The Field Poll Lies


root - Posted on 10 September 2001

Do Californians Really Want Nuclear Power and the Recall of Governor Gray Davis?...Or Do Field Polls Tell Californians what they should want?

by Alison VanDeursen, Dee Gray and class at POOR New Journalism/ Media Studies Program

In our journalism and media studies class, we read an article titled "Nuclear power's California Comeback," published May 23, 2001 in the San Francisco Chronicle. Carla Marinucci reports that, according to a Field Poll, the California public opinion has shifted from "No Nukes" to "Go, Nukes!" in the face of the Energy Crisis.

The results of the survey made the Chronicle happy. It gave them a good headline. It made Dick Cheney happy. He supports nuclear power. It made executives and stockholders in the nuclear energy business happy. It made me very unhappy, and suspicious.

Now, I am a Californian, and so are most of my friends, and I don't know any one of us who supports nuclear power. I wondered about this Field Poll, which I've always assumed to be a poll taken out in the field, so to speak. I wondered who actually took this poll, and found that it was conducted by the Field Institute- ah!

Our class contacted journalists at the Chronicle, including Marinucci. They told us that they trust the results of the Field Poll "without any questions," though they claimed not to know much about this source or how it was run. I've been taught to investigate the credibility of sources, so I looked up the Field Institute on the internet. I discovered the that Field Institute is a part of the Field Research Corporation, founded in 1945 by Mervin Field.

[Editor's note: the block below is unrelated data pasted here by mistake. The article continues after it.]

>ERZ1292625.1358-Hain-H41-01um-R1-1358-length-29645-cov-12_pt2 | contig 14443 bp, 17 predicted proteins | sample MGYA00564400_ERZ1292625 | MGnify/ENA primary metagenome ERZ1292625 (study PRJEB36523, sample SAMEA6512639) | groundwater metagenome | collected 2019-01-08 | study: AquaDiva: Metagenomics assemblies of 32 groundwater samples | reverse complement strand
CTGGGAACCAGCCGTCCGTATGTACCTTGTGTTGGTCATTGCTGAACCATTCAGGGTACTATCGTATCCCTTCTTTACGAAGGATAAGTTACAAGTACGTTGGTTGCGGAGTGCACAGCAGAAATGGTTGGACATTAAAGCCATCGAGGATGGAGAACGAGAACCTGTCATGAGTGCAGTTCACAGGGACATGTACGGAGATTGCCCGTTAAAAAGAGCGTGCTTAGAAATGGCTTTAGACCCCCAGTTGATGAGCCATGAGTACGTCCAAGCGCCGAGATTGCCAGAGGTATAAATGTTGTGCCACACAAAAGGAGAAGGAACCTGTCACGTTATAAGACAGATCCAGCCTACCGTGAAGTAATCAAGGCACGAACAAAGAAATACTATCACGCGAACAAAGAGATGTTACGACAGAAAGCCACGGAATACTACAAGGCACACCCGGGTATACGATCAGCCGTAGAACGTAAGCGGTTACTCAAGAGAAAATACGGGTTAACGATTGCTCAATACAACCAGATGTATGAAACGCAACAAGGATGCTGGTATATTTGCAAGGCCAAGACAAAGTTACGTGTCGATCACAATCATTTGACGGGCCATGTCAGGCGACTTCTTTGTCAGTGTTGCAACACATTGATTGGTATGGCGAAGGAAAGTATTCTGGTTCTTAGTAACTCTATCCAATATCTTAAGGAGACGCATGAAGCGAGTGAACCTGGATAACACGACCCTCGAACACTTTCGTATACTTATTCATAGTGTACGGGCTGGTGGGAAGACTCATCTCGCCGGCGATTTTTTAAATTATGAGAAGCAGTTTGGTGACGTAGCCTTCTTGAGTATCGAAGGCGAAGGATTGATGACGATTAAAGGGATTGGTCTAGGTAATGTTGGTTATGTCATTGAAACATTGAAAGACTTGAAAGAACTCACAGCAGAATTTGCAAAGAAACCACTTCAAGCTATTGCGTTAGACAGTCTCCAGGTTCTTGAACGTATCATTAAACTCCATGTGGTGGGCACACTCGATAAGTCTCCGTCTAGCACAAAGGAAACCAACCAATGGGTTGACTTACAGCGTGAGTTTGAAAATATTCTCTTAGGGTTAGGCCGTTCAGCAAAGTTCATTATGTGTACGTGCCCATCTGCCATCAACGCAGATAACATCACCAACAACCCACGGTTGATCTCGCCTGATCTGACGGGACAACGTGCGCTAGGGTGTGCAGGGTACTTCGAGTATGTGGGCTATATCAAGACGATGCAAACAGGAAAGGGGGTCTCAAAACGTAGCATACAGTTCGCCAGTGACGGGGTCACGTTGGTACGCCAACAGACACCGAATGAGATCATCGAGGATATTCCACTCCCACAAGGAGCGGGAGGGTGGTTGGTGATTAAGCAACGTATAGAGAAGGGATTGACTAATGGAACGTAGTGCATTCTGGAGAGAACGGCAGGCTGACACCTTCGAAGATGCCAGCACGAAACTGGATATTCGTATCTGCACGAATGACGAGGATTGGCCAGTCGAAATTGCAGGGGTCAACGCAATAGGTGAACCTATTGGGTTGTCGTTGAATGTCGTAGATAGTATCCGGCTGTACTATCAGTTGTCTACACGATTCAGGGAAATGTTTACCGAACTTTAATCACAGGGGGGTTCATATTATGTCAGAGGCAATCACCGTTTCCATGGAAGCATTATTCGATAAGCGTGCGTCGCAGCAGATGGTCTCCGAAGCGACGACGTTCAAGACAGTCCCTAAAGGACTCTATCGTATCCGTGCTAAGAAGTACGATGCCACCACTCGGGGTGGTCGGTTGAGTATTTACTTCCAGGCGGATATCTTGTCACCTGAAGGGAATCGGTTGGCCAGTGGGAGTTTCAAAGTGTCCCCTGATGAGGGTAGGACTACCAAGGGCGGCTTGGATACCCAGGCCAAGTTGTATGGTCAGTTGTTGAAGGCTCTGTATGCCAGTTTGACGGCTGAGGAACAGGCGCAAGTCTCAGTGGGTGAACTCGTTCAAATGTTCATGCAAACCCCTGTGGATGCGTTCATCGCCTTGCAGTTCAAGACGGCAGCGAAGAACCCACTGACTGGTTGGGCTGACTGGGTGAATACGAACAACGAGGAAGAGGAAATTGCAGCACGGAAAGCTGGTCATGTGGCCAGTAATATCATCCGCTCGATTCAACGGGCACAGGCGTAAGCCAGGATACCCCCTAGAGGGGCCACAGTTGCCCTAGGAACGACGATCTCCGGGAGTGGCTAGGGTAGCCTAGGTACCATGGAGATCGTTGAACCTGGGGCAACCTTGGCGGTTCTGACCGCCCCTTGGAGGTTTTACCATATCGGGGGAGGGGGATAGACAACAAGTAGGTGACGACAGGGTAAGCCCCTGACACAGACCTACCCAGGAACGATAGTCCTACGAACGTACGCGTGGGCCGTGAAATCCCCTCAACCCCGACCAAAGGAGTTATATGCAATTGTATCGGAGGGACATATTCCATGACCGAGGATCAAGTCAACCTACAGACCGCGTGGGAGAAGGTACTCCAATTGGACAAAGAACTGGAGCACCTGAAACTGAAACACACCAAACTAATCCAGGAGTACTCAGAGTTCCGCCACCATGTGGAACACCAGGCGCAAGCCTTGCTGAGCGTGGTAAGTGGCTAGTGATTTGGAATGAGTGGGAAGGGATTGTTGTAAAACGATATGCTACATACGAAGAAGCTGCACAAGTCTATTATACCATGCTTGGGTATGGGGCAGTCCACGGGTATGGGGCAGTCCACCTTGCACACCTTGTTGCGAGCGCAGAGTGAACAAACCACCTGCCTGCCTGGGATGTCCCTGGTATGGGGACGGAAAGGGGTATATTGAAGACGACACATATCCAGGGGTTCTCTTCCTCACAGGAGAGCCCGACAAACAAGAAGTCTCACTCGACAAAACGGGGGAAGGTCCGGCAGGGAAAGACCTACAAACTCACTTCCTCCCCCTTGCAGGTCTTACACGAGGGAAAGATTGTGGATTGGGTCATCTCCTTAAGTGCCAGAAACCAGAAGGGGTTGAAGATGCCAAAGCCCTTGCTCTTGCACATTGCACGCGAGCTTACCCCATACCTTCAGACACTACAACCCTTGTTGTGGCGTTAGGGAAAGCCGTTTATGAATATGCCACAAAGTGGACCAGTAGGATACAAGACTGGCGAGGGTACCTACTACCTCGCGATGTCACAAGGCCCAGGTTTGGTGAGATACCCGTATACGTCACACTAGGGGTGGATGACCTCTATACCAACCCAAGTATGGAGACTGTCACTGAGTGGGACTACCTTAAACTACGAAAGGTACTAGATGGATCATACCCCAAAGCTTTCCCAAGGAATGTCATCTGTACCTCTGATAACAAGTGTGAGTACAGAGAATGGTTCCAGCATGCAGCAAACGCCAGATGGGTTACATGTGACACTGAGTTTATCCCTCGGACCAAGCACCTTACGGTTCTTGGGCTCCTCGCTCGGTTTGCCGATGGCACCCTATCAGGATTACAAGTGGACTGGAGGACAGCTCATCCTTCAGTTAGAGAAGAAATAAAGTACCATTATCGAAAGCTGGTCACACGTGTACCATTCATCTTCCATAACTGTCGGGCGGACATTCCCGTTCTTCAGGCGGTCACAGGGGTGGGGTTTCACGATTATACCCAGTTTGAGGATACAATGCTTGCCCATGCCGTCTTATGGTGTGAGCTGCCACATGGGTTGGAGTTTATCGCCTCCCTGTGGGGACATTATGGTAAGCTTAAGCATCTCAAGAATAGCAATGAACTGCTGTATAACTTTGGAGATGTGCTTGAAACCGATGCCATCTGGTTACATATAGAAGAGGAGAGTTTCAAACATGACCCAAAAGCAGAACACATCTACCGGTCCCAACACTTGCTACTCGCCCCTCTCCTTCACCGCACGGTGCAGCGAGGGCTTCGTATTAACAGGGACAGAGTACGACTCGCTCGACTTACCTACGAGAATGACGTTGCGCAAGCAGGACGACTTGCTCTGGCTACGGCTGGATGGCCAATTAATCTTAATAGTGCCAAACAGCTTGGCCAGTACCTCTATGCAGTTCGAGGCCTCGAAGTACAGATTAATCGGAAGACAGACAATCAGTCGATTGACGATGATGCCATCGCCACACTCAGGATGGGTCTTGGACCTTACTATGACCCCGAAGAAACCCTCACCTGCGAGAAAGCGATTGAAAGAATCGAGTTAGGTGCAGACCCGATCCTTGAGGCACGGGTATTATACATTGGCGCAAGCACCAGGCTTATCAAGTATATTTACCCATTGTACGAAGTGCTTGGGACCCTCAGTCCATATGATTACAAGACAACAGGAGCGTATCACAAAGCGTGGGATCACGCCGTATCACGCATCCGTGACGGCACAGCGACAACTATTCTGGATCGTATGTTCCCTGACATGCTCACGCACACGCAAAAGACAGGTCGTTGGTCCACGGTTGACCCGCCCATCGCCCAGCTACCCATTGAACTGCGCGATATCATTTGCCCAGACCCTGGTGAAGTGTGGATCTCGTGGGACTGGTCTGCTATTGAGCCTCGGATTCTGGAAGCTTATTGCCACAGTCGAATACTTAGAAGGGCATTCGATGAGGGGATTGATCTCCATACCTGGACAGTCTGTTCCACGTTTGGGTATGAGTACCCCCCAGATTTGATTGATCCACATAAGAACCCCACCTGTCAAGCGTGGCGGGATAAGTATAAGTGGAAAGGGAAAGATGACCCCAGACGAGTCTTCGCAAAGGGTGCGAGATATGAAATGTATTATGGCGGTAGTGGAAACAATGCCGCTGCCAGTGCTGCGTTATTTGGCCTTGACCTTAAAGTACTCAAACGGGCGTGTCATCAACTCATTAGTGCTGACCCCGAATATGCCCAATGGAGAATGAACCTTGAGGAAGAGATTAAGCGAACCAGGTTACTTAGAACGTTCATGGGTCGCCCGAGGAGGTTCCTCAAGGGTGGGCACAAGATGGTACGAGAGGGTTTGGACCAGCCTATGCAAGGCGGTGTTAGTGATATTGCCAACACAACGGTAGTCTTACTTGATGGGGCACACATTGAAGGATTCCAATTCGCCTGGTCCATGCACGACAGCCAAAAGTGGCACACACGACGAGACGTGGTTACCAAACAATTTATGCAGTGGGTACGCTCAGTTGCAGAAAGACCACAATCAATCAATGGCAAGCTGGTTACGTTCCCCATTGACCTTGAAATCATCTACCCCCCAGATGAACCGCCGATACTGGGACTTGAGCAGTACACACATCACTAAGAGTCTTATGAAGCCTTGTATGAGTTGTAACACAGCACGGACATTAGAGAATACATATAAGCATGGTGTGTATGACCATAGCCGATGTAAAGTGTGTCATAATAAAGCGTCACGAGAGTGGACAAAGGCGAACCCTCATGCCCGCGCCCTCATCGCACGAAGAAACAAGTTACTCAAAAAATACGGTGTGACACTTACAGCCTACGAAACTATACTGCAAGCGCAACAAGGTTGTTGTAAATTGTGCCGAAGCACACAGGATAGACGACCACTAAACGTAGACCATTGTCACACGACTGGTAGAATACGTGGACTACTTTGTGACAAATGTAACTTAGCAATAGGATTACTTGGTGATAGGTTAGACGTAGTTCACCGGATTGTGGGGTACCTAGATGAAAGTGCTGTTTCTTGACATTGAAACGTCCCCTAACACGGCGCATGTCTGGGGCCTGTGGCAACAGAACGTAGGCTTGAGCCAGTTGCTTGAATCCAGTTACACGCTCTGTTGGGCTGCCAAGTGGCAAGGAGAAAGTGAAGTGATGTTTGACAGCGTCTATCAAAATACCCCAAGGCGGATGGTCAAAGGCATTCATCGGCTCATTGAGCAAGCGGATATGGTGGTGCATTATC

Not long ago I worked at a market research company, so I know a bit about what goes on in these places. We had a staff of telephone interviewers who would call people from a database and screen them for participation in focus groups. We might be hired by a beer company, or a car company, or a political campaign or a pharmaceutical company. Once we hosted a focus group about sardines. It could be anything.

The client would hire us to find people of a certain demographic- say, San Francisco residents with AIDS who use marijuana, or business executives who will buy a new luxury car in the next 6 months, or housewives who buy a particular brand of cookie. We would find people who matched and then these folks were invited to a focus group, where they might sit and, led by a professional moderator, discuss Kleenex for two hours. They'd receive $50 to $400 bucks in compensation for their time and opinions. The company would then use this information to influence effective advertising campaigns.

Sometimes the callers get stressed, or lazy, or they haven't met the quota of qualifying participants yet. And then they might prompt their respondents to answer the questions "correctly." This happens to my roommate all the time, who has a sort of part-time job attending focus groups. Say, X-Brand Beer wants men aged 25-40 who drink their product 5 times a week. The screener asks, "What brands of beer do you drink?" My roommate says, "Oh, A, B and C." The screener has been instructed to then say, "Thank you, but you do not qualify," and go on to the next call. But she might go off-script and say, "Well, what about X-Brand?" And my roommate knows that if he wants to make $75 for talking about beer labels, he'd best say, "Oh, yeah, I drink that all the time... I've got some in my fridge right now..."

The Field Research Corporation conducts such studies as these. But the Field Institute has a different focus. It is described as a "non-partisan, independent organization devoted to the study of California public opinion and behavior on social, political and economic issues." The Field Institute, under the direction of Mark DiCamillo and Mervin Field, conducts the Field Poll.